The Memory Keeper's Daughter Characters

Kim Edwards

List of Characters

Dr. Bentley—doctor who works with David.

David Henry (McCallister)—main character, husband of Norah, father of Paul and Phoebe.

June McCallister—David's sister who died young.

Norah Asher—Henry wife of David, part of story is told from her perspective.

Howard—Norah's first lover whom she met in Aruba.

Sam—another one of Norah's lovers.

Brigitte "Bree" Asher—Norah's sister, who is vibrant and outgoing, the opposite of Norah.

Mark Bell—one of Bree's boyfriends, a Vietnam veteran who lost part of his foot in the war.

Paul Henry—son of Norah and David, brother of Phoebe, a guitarist.

Phoebe Henry (Gill)—daughter who David gives away, girl with Down Syndrome whom Caroline Gill raises.

Caroline Gill—nurse, who worked for David and raised Phoebe.

Albert "Al" Simpson—truck driver who marries Caroline and helps to raise Phoebe.

Lucy Martin—nosey woman who lives in Caroline's apartment building.

Robert—young man with Down Syndrome who loves Phoebe.

Lauren Young—girl with whom Paul has sex.

Duke Madison—young pianist friend of Paul who introduces Paul to marijuana.

Dorothy "Doro" March—hires Caroline in Pittsburgh and shares her home with Caroline.

Leo March—father of Doro, somewhat senile, retired professor whom Caroline takes care of.

Trace—Doro's man friend whom she later marries.

Sandra—woman who befriends Caroline in Pittsburgh.

Tim—Sandra's son who has Down Syndrome.

Michelle—young woman living with Paul.

Rosemary—young woman living in David's West Virginia abandoned family home. David brings her home to Kentucky with him. She is pregnant.



The Memory Keeper's Daughter Character Analysis

Most of The Memory Keeper's Daughter is told through the experience of David Henry, the orthopedic surgeon and husband of Norah. This is only fair, since it is David's lie about his daughter, Phoebe, which drives the story and eventually destroys his marriage. David came from a dirt-poor family, all of whom are dead by the time the novel opens. David is scarred by this poverty and determined to provide his family with all the luxuries they might ever crave. This leads him down the path of a workaholic. He is also a perfectionist, who is constantly reading medical journals. David also has a fatal flaw, one other part of his personality that is a result of his family background.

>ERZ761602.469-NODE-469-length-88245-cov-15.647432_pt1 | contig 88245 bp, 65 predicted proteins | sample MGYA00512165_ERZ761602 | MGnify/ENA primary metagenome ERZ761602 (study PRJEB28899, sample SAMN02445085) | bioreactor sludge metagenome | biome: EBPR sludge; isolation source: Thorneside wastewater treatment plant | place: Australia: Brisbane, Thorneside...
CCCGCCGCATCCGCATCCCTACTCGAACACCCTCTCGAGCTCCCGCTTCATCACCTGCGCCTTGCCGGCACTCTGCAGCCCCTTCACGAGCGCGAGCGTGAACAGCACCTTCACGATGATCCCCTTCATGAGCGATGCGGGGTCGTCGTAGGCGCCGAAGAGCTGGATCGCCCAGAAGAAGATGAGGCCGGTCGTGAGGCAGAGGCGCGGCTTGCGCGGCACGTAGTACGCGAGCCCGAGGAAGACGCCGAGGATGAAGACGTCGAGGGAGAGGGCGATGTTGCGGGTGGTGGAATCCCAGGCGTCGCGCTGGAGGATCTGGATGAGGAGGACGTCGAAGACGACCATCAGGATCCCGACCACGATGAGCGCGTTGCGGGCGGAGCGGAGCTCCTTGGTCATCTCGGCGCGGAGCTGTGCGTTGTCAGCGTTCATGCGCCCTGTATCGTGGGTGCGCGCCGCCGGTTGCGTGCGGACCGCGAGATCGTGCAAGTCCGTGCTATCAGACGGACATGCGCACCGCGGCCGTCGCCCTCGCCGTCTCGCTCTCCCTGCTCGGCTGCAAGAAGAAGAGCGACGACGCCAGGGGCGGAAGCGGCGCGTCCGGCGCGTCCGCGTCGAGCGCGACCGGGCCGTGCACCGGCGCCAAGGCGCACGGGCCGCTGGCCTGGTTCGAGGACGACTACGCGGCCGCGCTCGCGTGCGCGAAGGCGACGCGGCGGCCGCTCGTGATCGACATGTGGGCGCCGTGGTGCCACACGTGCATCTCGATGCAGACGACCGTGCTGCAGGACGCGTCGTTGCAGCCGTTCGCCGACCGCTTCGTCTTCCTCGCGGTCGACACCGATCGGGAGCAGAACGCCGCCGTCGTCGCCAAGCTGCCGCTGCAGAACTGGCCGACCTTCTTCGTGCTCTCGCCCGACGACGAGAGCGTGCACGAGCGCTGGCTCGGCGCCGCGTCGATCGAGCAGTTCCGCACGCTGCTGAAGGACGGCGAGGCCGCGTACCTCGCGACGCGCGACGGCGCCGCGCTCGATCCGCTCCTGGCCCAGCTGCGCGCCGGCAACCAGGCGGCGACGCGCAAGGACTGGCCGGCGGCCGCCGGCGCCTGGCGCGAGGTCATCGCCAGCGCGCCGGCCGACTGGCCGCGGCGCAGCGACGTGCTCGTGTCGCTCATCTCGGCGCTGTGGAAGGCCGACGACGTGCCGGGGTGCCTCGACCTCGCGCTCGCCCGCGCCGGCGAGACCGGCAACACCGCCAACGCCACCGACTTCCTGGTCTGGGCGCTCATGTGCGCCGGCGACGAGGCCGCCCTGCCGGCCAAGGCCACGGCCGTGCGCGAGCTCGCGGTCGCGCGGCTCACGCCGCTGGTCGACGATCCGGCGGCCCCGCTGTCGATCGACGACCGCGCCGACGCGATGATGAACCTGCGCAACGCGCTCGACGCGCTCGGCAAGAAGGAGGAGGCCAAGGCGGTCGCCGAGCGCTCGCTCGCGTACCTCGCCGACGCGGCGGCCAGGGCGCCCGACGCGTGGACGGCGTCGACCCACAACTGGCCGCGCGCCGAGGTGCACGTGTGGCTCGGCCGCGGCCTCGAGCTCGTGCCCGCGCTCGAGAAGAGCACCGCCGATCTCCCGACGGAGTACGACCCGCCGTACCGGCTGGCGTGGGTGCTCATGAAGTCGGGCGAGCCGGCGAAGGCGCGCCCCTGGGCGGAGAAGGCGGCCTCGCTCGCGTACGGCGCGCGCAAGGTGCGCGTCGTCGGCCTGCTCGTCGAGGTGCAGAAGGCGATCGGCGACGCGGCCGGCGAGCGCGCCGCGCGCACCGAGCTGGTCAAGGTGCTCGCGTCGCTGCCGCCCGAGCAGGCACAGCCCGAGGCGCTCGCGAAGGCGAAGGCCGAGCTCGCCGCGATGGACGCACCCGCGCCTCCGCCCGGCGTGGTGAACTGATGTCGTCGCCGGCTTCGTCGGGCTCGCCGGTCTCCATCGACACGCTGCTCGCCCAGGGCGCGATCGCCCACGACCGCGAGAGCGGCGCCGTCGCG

June, David's sister was born with a heart condition. His family, the McCallisters (David later drops his family name), could not afford medical help for June. David's mother is drained by the experience of having to take care of her sickly child. The family is devastated when June dies young. David decides to commit himself to his studies so he can heal the world. But because of his background with June, when he sees the signs of Down Syndrome in his own daughter at birth, he immediately decides that the best thing to do for his wife is to say the daughter has been born dead. This decision, quickly made at the height of emotion, turns out to be fatal, at least on a psychological basis, for him and his wife.

Another flaw that David exhibits is his belief that emotions will weaken him. He has been taught, through the study of science, to keep his emotions at bay. He does this by reciting the Periodic Table from memory whenever his emotions rise. David is afraid that he will not be able to function if he allows his emotions to be expressed. This separates him from his wife and children. Although he deeply loves them, he has problems sharing those feelings with them. They in turn come to believe that David has no feelings at all.

The second major character in this story is Norah, David's wife. A major portion of the story is also told through Norah's...

(The entire section is 879 words.)